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« The beauty of expertise | Main | Preparing for the new Computing curriculum: what if #2 »
Tuesday
Nov262013

Preparing for the new Computing curriculum: what if #3

Preparing for the new curriculum doesn’t have to be as difficult as it might look. Here’s a suggestion that you may like to consider, although it won’t be appropriate if you teach very young children.

What if one piece of work, which you could set before September, was to find and evaluate resources to use in Computing?

Give the pupils some hands-on experience! Hand print project, by Woodleywonderworks http://www.flickr.com/photos/wwworks/On the basis that many hands make light work, having the pupils work in small groups on finding and evaluating resources to use in a computing scheme of work could be quite useful. It’s true that until they know a bit about the subject they will find this sort of exercise challenging – especially the evaluation part – but it still has a number of benefits:

7 benefits of this approach

  • An obvious benefit is to you and, if you have one, your team. Let’s say you have a class of 30, that gives you have 5 groups of six pupils. If even as many as 4 of those groups don’t discover anything they like (highly unlikely), that still leaves you with one set of resources you may otherwise not have discovered.
  • You get resources from a pupil’s-eye view. I have always found pupils to be the best final arbiter of whether a worksheet, say, works, especially when it comes to instructional material.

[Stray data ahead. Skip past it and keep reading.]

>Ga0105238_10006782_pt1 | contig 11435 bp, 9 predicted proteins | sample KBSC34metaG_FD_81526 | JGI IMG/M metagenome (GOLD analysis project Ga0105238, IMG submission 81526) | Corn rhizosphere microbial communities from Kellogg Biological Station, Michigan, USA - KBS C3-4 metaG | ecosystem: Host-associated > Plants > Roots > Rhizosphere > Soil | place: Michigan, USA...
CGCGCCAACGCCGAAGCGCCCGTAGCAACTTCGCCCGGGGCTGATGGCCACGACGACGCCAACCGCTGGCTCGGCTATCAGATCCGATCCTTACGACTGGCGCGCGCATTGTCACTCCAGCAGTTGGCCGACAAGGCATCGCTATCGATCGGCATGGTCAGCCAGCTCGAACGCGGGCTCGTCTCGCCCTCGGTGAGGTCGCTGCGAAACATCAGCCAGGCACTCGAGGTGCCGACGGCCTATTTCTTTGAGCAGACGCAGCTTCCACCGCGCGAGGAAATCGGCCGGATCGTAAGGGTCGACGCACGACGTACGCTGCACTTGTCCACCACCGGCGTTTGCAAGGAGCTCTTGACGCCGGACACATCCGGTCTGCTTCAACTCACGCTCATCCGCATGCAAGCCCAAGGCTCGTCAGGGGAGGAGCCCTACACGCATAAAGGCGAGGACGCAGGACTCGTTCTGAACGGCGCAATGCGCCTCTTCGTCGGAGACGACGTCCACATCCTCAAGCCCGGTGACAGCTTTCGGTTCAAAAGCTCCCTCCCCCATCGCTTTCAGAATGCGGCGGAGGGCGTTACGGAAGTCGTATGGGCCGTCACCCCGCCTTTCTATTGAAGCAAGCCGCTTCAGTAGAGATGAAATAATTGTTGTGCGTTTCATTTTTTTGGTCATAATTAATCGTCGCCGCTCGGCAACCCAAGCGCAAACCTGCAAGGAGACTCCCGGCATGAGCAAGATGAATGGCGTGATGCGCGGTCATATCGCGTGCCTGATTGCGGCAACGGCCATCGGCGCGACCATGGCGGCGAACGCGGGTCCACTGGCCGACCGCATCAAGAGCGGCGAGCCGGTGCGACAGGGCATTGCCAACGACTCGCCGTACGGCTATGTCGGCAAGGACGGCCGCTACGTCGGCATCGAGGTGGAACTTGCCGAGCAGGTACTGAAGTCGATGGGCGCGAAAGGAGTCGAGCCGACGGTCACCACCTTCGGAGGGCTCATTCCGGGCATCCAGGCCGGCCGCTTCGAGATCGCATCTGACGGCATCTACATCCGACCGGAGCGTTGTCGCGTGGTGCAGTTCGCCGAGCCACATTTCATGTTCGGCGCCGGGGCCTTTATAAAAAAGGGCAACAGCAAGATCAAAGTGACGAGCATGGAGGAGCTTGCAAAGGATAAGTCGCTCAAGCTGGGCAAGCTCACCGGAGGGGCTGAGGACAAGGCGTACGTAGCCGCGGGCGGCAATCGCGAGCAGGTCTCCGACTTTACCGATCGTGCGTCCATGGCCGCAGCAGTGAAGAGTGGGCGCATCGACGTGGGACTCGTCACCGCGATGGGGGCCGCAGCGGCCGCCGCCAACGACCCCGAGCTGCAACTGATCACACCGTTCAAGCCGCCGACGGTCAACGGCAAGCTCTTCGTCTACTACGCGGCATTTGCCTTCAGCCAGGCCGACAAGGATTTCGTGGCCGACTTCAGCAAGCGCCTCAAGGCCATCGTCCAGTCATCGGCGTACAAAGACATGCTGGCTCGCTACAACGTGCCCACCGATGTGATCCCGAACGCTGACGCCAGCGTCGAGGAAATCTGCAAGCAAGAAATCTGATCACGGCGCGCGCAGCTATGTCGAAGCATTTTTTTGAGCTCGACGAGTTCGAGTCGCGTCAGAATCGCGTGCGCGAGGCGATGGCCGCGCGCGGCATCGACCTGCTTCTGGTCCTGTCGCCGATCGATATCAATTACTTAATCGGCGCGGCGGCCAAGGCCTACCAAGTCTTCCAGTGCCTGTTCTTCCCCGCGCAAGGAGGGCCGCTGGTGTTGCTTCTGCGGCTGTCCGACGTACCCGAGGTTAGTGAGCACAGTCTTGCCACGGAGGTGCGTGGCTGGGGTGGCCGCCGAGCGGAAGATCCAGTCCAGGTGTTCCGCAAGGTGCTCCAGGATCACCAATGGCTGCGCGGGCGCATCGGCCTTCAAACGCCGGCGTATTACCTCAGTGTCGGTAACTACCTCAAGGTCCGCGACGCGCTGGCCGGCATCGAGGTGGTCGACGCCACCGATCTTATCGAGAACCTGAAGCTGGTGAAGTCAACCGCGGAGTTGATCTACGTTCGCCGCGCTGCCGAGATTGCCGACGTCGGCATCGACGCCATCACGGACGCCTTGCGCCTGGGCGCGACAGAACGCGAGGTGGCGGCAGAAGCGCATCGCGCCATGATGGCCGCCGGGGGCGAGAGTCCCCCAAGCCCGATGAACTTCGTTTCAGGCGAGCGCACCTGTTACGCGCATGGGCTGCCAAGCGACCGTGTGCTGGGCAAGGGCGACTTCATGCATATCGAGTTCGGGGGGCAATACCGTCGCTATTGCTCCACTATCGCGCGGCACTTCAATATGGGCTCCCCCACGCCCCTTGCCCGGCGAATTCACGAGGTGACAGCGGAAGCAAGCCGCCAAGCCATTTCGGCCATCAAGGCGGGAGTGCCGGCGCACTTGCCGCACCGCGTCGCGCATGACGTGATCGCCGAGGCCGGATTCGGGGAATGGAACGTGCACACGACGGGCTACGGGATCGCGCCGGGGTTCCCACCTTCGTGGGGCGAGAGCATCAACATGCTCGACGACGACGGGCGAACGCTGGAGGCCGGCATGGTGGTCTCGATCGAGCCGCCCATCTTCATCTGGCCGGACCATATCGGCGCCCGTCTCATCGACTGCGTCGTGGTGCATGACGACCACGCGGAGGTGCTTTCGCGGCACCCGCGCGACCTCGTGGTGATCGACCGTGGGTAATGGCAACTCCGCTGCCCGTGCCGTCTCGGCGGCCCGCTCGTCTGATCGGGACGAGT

• It gives the pupils valuable experience in undertaking real work against a real brief, with a “proper” deadline.
  • As part of their evaluation of the materials they find, they will need to consider not only the quality of the materials in themselves, but also their potential usefulness for the English curriculum and, crucially, copyright and usage issues.
  • It will be imperative to have each group of pupils do a business-like presentation, to convince you of the worth of their proposed materials rather than those of another group. You could set up the activity in such a way that the groups are in competition with each other, which again is a real-world situation.
  • If and when useful resources are found by the pupils, a further step could be to have the pupils train you and your colleagues in how to use them.
  • Finally, you could designate some time between now and the end of this school year to trialling the materials in lessons.

Planned properly, this exercise could place you in a much more secure and comfortable position on the first day of term in September.

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